We spent almost three hours driving around Lake Chilingali. It was scorching hot. But Jean-Philippe kept asking for more time to take photographs of butterflies, birds, crocodiles, snakes, fish, fish farmers, cassava farmers, rice farmers, and even weed farmers. He photographed anything moving. As such, we did not have enough time to travel to Unaka. On our way back to our lodge that afternoon, we drove past jubilant young kakas and dadas. They kept making catcalls at us. I ignored them with a smile or a wave once in a while. As we went past a group of women, one woman shouted something that I did not pick out clearly.
Jean-Philippe asked if I had heard what the woman said. I told him I had not. He commanded me to reverse. When we got level with the women, I rolled down the window glass and asked what it was one of them had said as we passed by.
“Kaka”, one of them started, “we just wanted to find out if your friend is married.”
“You want to marry him?”
I laughed. I explained to Jean-Philippe what the young lady had just said.
“Does she sound serious?”
I did not answer. Instead, I engaged gear and drove away to the lodge. Before we went to our respective rooms, Jean-Philippe suggested that we agree on dinner time. I suggested that we meet at five pm and drive down to some restaurant and bar at the Linga beach. He agreed.
Once alone in my room, I put on the electric fan, picked the day’s The Nation newspaper, and threw myself onto the bed. As I read the newspaper, my mind raced away; far away. I asked myself what happened to Malawi’s nationalist vision. When our fathers and mothers, brothers and sisters fought for independence from the British, they had big dreams. They dreamed a country where all men and women would be treated as equals; a country where one’s ethnic origin or tribal belonging would not be criteria for identifying who eats what, who sits where, or who hates whom. The big dreamers died one by one; some in mysterious accidents, others from disease.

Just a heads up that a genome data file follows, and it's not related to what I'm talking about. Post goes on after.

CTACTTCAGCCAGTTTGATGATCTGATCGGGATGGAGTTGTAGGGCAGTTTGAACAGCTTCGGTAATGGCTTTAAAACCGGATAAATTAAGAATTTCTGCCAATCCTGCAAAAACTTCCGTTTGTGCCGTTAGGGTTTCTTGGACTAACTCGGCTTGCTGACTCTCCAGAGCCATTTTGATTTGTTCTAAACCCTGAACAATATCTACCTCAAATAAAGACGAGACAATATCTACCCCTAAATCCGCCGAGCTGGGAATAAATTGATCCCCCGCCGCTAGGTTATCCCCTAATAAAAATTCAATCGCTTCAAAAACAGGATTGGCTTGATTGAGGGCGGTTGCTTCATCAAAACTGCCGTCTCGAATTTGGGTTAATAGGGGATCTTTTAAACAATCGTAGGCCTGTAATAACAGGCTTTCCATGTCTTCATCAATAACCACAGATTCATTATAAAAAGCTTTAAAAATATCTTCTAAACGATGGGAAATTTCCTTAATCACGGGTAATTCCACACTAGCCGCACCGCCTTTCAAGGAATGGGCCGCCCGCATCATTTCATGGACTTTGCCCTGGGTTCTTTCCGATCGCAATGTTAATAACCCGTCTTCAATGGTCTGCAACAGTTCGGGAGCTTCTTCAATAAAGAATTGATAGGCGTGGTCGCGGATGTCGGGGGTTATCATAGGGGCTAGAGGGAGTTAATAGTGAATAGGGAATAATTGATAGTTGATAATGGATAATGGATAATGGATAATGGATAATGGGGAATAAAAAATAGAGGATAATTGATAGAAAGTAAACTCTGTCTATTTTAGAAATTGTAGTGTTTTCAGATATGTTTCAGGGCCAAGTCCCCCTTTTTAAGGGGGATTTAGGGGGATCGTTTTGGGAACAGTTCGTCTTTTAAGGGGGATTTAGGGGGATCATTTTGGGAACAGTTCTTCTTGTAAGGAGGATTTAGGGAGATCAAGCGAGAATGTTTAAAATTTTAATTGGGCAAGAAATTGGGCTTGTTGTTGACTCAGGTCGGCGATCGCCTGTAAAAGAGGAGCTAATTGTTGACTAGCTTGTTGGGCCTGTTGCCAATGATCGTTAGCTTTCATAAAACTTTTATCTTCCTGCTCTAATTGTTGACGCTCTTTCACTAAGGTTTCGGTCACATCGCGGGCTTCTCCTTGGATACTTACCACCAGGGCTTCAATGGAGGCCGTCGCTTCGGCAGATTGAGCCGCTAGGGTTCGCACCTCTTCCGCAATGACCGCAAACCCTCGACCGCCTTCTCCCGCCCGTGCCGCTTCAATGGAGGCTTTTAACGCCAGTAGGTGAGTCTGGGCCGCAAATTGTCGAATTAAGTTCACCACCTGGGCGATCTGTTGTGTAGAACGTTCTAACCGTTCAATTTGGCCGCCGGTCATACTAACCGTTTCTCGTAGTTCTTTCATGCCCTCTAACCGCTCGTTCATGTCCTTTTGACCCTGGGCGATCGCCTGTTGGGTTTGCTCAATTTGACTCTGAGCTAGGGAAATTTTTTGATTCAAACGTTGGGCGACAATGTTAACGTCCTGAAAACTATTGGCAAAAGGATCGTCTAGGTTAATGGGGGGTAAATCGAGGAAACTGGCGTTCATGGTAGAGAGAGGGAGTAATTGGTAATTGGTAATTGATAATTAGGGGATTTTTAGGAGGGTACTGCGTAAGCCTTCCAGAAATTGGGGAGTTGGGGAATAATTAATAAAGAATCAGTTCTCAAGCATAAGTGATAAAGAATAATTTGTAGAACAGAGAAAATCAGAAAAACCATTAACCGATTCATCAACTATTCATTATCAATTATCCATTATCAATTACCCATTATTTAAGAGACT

Thirty years after independence, Malawians were again asked to envision their country by 2020. They dreamed that by 2020, Malawi would be secure, democratically mature, self-reliant, technologically driven middle–income country where all citizens would enjoy equal opportunities, and God fearing.
Now, just seven years before 2020, what progress has Malawi made? We seem to be moving backwards. Why? We have tried educated and uneducated political leaders. All seem to have failed the nation. Leaders of oversight institutions are overpaid but corrupt. Our traditional leaders are no longer traditional. Our religious leaders are no longer God-fearing and media leaders easily bribed. There is no one to trust.
We have become a country where those entrusted with responsibility steal from themselves because they think they are stealing from the president. That someone can steal fertiliser and seed meant for national food security is beyond comprehension.
Jean-Philippe knocked at the door. I stood up, switched off the electric fan and walked out. We drove down to Linga for our dinner. My eyes were at nkholokola with kondowoli.